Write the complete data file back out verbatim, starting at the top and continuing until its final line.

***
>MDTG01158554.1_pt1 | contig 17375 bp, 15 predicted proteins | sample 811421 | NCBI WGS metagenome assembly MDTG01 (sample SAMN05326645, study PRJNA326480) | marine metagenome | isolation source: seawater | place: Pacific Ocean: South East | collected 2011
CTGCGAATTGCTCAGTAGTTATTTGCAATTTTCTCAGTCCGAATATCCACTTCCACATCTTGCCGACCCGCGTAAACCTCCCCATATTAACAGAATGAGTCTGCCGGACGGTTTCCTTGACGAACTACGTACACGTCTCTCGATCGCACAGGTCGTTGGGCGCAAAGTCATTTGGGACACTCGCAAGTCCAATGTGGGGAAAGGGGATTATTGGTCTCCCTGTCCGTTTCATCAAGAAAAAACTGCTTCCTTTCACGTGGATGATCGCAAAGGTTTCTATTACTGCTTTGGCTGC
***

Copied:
>MDTG01158554.1_pt1 | contig 17375 bp, 15 predicted proteins | sample 811421 | NCBI WGS metagenome assembly MDTG01 (sample SAMN05326645, study PRJNA326480) | marine metagenome | isolation source: seawater | place: Pacific Ocean: South East | collected 2011
CTGCGAATTGCTCAGTAGTTATTTGCAATTTTCTCAGTCCGAATATCCACTTCCACATCTTGCCGACCCGCGTAAACCTCCCCATATTAACAGAATGAGTCTGCCGGACGGTTTCCTTGACGAACTACGTACACGTCTCTCGATCGCACAGGTCGTTGGGCGCAAAGTCATTTGGGACACTCGCAAGTCCAATGTGGGGAAAGGGGATTATTGGTCTCCCTGTCCGTTTCATCAAGAAAAAACTGCTTCCTTTCACGTGGATGATCGCAAAGGTTTCTATTACTGCTTTGGCTGC